In Indiana, a will is an important document that details how you would like your property and assets distributed after your death. However, there are some things you should avoid including in your will to ensure that it is valid and effective.
If you include joint property in your will, it will get distributed to the other owner of the property when you die regardless of who you have named as the beneficiary. This can be a problem if you want to leave the property to someone else.
If you include trust property in your will, the trustees will be responsible for distributing the assets according to the terms of the trust. For instance, if you name your children as the beneficiaries of a trust, the trustees will distribute the assets based on the instructions in the trust document, not your will. Remember that including properties in wills that are already in trusts can cause confusion and conflict if the beneficiaries named in the trust do not agree with how you’ve chosen to distribute the assets.
Conditional gifts and property that’s subject to a legal dispute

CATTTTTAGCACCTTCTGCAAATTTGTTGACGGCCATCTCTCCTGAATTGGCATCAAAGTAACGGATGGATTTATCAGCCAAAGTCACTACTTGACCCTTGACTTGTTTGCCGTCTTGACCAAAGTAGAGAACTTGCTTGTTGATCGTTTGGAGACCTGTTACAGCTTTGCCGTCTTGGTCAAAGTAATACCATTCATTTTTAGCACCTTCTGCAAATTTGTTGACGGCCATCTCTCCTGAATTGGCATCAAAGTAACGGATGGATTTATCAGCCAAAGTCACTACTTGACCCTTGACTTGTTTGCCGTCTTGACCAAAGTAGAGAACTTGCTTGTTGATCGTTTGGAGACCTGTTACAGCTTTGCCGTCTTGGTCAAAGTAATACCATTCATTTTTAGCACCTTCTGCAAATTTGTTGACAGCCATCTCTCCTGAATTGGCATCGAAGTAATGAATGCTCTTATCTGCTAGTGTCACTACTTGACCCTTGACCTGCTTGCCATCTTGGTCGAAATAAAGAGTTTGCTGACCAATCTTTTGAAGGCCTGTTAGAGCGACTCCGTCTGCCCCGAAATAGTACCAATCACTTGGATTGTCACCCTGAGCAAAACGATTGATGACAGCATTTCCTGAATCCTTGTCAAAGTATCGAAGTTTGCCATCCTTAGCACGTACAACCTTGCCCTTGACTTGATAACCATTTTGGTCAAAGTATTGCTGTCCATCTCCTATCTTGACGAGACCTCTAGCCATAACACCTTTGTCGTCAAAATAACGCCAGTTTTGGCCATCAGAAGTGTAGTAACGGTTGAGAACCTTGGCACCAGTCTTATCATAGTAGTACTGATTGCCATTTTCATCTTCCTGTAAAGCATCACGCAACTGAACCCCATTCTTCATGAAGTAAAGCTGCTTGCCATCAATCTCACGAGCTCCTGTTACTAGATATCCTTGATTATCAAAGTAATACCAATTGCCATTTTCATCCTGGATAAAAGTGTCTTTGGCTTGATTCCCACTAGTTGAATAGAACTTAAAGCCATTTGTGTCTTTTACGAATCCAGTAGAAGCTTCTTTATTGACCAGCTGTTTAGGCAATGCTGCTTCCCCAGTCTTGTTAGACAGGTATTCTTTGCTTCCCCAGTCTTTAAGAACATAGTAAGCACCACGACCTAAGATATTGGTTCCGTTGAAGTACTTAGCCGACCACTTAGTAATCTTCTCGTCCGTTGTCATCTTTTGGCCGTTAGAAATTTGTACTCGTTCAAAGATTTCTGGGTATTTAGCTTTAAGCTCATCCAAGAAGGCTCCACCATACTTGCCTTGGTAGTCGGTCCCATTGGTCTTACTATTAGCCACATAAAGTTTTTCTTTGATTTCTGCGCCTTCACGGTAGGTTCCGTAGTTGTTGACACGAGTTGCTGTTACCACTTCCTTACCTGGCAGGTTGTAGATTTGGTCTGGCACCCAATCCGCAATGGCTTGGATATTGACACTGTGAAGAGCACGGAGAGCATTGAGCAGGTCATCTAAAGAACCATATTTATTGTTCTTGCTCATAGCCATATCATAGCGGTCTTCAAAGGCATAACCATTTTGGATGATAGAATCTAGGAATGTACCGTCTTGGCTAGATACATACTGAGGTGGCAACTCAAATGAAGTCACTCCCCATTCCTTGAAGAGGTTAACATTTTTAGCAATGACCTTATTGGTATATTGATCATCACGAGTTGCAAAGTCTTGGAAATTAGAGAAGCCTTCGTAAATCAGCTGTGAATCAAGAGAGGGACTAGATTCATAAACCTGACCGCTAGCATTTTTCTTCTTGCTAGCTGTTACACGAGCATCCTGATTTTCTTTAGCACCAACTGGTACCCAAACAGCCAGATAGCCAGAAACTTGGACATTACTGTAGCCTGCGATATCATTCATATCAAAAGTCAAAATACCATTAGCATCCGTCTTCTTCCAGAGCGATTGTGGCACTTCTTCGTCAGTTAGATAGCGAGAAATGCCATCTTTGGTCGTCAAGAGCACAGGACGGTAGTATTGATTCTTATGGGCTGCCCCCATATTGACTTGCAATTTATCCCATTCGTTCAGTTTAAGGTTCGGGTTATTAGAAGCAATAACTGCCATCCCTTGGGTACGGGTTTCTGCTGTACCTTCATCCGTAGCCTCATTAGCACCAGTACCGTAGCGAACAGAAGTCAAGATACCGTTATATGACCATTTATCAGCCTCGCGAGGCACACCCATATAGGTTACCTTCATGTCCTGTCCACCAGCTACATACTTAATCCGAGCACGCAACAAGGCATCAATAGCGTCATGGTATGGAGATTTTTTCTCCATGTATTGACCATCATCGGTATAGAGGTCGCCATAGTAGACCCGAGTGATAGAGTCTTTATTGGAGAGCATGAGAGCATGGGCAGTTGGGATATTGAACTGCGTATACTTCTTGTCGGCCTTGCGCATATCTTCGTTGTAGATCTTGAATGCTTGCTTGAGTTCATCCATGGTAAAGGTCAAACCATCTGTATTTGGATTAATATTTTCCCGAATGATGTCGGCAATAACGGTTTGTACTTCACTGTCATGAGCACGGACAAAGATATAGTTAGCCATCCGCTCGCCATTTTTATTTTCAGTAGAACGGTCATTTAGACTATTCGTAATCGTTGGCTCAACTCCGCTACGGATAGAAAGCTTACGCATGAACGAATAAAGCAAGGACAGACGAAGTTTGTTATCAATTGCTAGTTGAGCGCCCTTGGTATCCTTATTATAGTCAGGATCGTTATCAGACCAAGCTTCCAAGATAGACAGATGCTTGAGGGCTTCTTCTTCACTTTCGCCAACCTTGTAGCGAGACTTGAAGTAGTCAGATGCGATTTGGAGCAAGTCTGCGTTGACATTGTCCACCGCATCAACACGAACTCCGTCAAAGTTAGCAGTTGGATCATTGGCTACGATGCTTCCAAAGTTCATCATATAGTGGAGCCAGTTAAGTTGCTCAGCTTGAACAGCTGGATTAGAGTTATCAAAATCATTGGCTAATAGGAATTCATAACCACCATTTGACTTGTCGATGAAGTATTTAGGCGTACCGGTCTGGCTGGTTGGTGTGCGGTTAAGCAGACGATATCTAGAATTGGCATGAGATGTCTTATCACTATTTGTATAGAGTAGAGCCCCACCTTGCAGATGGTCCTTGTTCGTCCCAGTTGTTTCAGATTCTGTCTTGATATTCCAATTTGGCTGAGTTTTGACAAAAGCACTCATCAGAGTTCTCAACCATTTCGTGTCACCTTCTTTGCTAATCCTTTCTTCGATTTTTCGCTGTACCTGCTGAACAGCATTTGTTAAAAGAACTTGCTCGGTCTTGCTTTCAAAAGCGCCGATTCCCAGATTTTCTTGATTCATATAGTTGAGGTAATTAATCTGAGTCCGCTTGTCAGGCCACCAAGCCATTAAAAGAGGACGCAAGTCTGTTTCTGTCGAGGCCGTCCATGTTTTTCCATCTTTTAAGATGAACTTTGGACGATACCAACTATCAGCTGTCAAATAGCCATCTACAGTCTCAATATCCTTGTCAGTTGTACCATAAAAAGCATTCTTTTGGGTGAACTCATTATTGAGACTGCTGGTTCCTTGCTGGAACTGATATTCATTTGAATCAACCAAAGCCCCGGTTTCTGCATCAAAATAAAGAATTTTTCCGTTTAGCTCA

Gifts that are made conditional on something happening are not valid in a will. For instance, if you say that your gift to someone is only effective if they remain unmarried, the gift will not be valid after your death. Also, if there is a legal dispute over the ownership of property, the dispute may have to get resolved before the property gets distributed according to your wishes. That may create delays and could even prevent your wishes from being carried out.
It is important to remember that wills are subject to interpretation by a court, so it is best to avoid including any ambiguous or contentious language. If you are unsure about whether something should be part of your will, it is best to do your research first.